How far can i cycle a day on the Camino?
In order to get closer to some basic recommendations, we are going to establish some parameters so that each pilgrim on a bicycle can be identified in each case. Keep in mind that the minimum distance for the Church to issue the Compostela credential is 200 kilometers. It is approximately the distance from Ponferrada on the French Way, Ribadeo on the North, from A Gudiña on the Sanabrés Way or from Vila do Conde in Portuguese. So starting from this we will analyze the routes and capacities.
We can say that entering Galicia from the Plateau, by any of the 3 options, is the most complicated since they will encounter the Galaico mountain system, which implies climbing considerable slopes for bicycles. This means that we suggest short stages, and adapted to what everyone is capable of developing on the bike. If it is normal to cover an average of 50 km, for these stages they should consider cutting them in half.
For the French Way, there will be several stages only suitable for the most physically daring. If they leave from St. Jean Pied de Port, the climb to Roncesvalles is challenging. Many pilgrims wonder whether or not to continue on the first day. There are sections with unevenness at the height of the Tour de France in the Pyrenees, but if they overcome that stage and the subsequent ones until Logroño (approximately), they will have an easier way to León. As we said before, we talk about averages of 50-60 kms per stage.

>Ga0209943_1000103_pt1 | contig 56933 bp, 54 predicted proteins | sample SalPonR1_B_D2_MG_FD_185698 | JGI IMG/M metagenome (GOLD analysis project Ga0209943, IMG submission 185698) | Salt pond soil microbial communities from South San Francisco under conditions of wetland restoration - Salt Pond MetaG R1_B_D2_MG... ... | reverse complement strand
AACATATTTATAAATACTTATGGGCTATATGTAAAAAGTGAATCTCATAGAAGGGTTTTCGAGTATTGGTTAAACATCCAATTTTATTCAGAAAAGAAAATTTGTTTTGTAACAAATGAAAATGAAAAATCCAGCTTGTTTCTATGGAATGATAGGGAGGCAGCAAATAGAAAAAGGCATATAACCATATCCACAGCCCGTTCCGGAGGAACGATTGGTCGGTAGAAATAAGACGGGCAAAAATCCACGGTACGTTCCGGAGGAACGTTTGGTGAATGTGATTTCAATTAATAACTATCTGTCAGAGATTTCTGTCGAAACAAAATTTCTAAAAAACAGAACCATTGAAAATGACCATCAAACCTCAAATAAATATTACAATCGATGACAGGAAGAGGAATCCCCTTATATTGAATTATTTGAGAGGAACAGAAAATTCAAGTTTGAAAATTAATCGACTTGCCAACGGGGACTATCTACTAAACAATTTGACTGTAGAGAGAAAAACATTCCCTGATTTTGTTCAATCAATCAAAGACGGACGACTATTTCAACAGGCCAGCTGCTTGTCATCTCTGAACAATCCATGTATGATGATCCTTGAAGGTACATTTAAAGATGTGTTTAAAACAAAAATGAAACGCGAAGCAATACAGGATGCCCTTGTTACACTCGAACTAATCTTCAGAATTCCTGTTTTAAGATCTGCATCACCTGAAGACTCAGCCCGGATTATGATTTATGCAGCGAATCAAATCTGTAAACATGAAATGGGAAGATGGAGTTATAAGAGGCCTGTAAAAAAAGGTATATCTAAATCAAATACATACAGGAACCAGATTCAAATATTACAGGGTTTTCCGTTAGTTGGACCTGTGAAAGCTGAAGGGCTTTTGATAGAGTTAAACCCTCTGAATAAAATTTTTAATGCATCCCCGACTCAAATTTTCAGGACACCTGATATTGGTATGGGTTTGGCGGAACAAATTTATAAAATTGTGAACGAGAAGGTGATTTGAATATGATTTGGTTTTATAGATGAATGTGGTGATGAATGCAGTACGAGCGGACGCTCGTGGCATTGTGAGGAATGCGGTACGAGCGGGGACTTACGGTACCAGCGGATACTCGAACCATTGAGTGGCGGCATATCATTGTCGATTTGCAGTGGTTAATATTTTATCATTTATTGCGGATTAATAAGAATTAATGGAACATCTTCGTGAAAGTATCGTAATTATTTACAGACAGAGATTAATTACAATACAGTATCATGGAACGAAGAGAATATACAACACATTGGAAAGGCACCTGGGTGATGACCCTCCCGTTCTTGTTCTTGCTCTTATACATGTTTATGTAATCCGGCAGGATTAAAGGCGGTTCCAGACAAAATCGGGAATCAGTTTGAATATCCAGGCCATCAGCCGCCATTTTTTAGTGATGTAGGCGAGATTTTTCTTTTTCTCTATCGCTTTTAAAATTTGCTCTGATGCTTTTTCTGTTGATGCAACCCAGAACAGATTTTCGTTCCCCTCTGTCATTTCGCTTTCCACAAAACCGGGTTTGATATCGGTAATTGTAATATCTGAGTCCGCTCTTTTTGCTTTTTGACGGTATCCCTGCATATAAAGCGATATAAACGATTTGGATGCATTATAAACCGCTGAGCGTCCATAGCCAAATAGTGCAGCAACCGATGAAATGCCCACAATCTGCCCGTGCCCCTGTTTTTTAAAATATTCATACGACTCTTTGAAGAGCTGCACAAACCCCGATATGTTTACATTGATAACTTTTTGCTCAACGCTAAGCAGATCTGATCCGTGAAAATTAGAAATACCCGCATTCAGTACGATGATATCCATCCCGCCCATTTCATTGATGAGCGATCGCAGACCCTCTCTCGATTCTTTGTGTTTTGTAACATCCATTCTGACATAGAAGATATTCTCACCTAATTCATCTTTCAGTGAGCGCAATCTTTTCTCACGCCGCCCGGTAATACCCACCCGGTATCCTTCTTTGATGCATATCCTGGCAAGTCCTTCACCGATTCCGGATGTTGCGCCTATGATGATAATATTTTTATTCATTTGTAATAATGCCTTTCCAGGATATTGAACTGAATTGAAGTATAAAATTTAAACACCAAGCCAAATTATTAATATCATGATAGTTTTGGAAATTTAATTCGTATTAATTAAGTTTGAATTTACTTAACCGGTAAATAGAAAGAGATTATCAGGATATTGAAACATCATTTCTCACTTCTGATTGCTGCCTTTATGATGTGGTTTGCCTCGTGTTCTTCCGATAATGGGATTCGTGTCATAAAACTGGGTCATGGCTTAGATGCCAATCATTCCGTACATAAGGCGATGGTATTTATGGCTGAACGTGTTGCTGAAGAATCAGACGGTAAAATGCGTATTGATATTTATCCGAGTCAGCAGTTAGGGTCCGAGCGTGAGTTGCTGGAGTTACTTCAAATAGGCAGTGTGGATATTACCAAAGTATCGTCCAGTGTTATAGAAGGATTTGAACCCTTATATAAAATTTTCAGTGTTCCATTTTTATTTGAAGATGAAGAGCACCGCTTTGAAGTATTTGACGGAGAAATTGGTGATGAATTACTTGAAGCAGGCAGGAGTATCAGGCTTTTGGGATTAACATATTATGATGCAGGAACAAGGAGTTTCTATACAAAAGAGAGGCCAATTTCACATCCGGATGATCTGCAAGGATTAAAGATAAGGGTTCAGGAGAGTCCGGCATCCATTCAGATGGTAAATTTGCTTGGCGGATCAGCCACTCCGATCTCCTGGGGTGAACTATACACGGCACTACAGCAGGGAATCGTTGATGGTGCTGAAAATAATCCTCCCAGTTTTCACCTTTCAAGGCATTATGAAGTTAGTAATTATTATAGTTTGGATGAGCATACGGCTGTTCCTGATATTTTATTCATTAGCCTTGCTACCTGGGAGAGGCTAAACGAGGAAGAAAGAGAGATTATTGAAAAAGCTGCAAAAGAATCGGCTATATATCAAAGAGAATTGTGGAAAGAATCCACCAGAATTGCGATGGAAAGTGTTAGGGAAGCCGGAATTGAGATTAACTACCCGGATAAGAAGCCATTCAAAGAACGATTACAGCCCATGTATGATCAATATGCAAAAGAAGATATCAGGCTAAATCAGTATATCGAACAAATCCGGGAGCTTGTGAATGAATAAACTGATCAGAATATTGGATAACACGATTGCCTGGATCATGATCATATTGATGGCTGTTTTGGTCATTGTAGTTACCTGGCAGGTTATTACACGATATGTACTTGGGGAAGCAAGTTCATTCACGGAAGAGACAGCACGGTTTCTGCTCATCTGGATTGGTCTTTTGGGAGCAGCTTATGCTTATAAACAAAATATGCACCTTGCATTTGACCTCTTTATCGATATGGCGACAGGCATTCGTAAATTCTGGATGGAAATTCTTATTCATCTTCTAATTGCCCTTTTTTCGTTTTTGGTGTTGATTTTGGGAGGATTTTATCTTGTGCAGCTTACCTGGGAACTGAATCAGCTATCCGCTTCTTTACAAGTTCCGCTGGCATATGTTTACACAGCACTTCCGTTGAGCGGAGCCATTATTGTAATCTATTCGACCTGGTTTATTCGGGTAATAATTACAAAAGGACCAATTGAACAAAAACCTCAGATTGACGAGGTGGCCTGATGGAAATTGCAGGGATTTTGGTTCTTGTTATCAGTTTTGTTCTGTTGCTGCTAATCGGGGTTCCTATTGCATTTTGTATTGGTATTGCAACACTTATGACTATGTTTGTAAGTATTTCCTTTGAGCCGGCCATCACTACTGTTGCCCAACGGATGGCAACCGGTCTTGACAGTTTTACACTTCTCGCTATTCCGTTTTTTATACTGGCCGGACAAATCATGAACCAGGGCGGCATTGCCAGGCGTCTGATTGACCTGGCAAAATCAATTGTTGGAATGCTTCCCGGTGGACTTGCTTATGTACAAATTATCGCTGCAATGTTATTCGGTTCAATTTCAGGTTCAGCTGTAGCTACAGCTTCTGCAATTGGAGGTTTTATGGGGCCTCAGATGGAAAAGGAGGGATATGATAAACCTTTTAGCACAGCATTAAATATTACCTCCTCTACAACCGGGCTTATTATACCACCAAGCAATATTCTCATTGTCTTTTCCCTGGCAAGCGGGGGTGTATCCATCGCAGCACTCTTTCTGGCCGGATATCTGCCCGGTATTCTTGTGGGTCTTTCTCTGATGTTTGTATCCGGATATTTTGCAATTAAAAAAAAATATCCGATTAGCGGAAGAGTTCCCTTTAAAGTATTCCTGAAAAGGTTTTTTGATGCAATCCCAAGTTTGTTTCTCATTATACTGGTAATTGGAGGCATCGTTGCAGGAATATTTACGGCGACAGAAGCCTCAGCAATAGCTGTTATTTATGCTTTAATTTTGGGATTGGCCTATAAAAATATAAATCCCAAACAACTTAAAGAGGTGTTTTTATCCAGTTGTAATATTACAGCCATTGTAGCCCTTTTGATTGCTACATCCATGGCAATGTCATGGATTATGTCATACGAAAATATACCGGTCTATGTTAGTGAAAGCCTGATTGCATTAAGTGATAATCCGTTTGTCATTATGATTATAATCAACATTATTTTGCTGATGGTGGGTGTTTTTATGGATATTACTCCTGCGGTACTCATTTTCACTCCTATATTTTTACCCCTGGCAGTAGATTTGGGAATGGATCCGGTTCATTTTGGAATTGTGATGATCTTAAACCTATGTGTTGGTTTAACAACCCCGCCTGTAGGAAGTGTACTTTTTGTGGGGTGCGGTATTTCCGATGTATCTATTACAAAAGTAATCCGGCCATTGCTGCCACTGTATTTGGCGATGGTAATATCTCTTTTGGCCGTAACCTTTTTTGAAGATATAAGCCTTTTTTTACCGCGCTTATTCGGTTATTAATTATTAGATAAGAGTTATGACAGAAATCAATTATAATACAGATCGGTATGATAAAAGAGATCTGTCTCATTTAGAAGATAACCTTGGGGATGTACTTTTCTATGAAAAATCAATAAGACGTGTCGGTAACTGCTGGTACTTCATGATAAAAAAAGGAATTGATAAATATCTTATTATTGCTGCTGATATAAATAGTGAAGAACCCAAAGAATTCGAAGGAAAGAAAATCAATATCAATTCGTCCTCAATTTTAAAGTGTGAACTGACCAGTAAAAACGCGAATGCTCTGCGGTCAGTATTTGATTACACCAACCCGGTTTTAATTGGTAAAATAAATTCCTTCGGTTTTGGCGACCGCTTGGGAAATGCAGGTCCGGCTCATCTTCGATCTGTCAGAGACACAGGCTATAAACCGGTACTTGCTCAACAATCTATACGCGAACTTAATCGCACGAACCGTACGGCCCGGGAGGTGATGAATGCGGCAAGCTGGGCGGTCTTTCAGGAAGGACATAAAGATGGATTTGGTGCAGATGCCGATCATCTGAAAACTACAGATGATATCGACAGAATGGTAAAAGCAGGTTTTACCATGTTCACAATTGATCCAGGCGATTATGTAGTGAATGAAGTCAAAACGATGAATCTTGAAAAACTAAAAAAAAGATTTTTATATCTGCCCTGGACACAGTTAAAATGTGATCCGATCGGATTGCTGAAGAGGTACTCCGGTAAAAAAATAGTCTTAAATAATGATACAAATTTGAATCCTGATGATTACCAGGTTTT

The Northern Way, as all pilgrims say, is the most challenging. Of course it is designed for the most prepared and practically does not allow the breaks that the Plateau does on the French Way. The most prepared cyclists will be able to maintain those mileage averages, but it is not a recommended route for beginners.
However, the increasingly growing Portuguese Way does allow us to mix a bit harder sections with the kinder ones for cycling pilgrims, especially the one that runs along the coast and not inland. If you are not a bicycle regular, the departure from Porto is one of the best options for pilgrimage to Santiago. Good trail, good weather, relatively simple sections and exceptional scenery.
On the Ruta de la Plata from Seville you will find sections that run along the limits of the provinces of Cáceres and Salamanca where there are significant differences in height, the rest of the Camino is more or less straightforward until it reaches the confluence with the French in Benavente. Of course, they are more than 800 kms, so more than the difficulty, here the resistance will be tested.
In any of the options, we are talking about average kilometers of 50-60 km per day for initiated people, who have trained an average of 150 km per week, at least 2 months before the start of the route. Get used to pedaling on top of a mountain bike and be prepared to cover those distances every day. Obviously it is possible to pedal 50 kms in a day for almost any pilgrim but, do you see yourself able to do it 7 days, 10 days, 15 consecutive days? That is the challenge ... !!!
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